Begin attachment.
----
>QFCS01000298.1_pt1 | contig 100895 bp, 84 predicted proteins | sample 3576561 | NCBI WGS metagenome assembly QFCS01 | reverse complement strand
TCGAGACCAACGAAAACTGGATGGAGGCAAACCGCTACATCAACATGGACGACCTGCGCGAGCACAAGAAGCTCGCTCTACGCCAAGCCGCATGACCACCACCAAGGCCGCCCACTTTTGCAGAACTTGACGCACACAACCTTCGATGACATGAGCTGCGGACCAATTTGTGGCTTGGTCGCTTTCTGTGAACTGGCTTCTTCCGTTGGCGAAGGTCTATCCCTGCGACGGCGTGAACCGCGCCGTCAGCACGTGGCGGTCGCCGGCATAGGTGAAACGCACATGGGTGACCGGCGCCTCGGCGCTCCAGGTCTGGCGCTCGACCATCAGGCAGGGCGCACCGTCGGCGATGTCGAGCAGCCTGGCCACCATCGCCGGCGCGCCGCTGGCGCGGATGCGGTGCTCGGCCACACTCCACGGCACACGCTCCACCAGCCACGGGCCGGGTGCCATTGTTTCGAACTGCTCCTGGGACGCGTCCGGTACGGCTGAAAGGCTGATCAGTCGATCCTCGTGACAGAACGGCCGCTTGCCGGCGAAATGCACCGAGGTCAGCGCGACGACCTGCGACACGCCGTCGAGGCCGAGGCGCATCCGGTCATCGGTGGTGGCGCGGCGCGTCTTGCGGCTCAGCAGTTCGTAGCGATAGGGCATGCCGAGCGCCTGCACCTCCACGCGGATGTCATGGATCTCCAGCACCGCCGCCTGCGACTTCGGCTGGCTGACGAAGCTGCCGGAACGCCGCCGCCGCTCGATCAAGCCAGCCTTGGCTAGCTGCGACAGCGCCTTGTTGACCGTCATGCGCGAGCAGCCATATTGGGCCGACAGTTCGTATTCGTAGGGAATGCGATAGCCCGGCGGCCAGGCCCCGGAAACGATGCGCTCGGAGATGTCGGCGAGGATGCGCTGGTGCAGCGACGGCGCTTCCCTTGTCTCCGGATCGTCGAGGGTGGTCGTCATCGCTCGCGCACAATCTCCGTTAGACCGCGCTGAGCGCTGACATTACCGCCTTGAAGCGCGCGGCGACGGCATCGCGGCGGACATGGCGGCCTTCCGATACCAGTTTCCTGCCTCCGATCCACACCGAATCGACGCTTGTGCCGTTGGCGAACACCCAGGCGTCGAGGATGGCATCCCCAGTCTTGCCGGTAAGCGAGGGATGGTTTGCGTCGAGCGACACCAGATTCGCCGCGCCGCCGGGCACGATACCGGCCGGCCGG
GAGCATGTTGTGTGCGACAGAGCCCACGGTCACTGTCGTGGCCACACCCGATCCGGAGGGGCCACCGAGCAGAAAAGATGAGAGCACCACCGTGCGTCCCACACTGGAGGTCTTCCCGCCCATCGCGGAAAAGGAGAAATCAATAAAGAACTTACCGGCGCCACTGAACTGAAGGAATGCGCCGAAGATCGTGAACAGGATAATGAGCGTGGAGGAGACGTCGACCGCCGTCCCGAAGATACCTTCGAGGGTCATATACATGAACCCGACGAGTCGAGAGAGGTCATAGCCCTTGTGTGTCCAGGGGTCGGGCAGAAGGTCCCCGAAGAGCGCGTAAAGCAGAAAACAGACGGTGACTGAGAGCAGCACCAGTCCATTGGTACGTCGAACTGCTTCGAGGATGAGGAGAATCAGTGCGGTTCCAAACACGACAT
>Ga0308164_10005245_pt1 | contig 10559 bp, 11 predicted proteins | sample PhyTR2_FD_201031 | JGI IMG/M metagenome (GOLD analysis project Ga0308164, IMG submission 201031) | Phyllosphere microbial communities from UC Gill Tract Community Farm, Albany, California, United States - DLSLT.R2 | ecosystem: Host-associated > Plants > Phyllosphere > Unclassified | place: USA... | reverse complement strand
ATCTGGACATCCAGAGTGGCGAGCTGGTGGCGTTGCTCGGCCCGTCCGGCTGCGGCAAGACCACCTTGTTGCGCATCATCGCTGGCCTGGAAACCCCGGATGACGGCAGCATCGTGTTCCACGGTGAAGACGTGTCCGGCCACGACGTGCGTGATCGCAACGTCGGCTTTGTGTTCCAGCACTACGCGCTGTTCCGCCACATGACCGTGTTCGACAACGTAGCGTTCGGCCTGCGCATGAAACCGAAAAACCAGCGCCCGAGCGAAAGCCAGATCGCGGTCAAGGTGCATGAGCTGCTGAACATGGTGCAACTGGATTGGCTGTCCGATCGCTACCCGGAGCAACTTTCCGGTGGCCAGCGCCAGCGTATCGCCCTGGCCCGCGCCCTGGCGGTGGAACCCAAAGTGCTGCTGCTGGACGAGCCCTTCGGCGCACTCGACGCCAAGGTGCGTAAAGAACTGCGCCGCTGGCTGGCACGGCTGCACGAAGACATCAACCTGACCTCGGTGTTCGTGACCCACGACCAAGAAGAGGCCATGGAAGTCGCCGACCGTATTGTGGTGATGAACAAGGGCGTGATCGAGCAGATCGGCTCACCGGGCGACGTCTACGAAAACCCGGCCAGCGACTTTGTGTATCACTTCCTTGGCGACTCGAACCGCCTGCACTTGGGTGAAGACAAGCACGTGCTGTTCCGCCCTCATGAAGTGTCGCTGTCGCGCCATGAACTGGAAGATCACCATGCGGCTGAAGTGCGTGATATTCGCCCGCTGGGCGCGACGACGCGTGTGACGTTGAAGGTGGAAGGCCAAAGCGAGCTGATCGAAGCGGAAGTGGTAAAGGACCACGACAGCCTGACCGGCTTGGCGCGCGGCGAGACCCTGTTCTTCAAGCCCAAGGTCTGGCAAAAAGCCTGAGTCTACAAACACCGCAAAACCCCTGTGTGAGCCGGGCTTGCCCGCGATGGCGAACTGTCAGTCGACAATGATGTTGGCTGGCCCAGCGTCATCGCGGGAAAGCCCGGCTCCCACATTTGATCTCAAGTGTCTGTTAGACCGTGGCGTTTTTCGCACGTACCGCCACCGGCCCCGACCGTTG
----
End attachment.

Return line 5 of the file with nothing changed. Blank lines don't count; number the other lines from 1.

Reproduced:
ATCTGGACATCCAGAGTGGCGAGCTGGTGGCGTTGCTCGGCCCGTCCGGCTGCGGCAAGACCACCTTGTTGCGCATCATCGCTGGCCTGGAAACCCCGGATGACGGCAGCATCGTGTTCCACGGTGAAGACGTGTCCGGCCACGACGTGCGTGATCGCAACGTCGGCTTTGTGTTCCAGCACTACGCGCTGTTCCGCCACATGACCGTGTTCGACAACGTAGCGTTCGGCCTGCGCATGAAACCGAAAAACCAGCGCCCGAGCGAAAGCCAGATCGCGGTCAAGGTGCATGAGCTGCTGAACATGGTGCAACTGGATTGGCTGTCCGATCGCTACCCGGAGCAACTTTCCGGTGGCCAGCGCCAGCGTATCGCCCTGGCCCGCGCCCTGGCGGTGGAACCCAAAGTGCTGCTGCTGGACGAGCCCTTCGGCGCACTCGACGCCAAGGTGCGTAAAGAACTGCGCCGCTGGCTGGCACGGCTGCACGAAGACATCAACCTGACCTCGGTGTTCGTGACCCACGACCAAGAAGAGGCCATGGAAGTCGCCGACCGTATTGTGGTGATGAACAAGGGCGTGATCGAGCAGATCGGCTCACCGGGCGACGTCTACGAAAACCCGGCCAGCGACTTTGTGTATCACTTCCTTGGCGACTCGAACCGCCTGCACTTGGGTGAAGACAAGCACGTGCTGTTCCGCCCTCATGAAGTGTCGCTGTCGCGCCATGAACTGGAAGATCACCATGCGGCTGAAGTGCGTGATATTCGCCCGCTGGGCGCGACGACGCGTGTGACGTTGAAGGTGGAAGGCCAAAGCGAGCTGATCGAAGCGGAAGTGGTAAAGGACCACGACAGCCTGACCGGCTTGGCGCGCGGCGAGACCCTGTTCTTCAAGCCCAAGGTCTGGCAAAAAGCCTGAGTCTACAAACACCGCAAAACCCCTGTGTGAGCCGGGCTTGCCCGCGATGGCGAACTGTCAGTCGACAATGATGTTGGCTGGCCCAGCGTCATCGCGGGAAAGCCCGGCTCCCACATTTGATCTCAAGTGTCTGTTAGACCGTGGCGTTTTTCGCACGTACCGCCACCGGCCCCGACCGTTG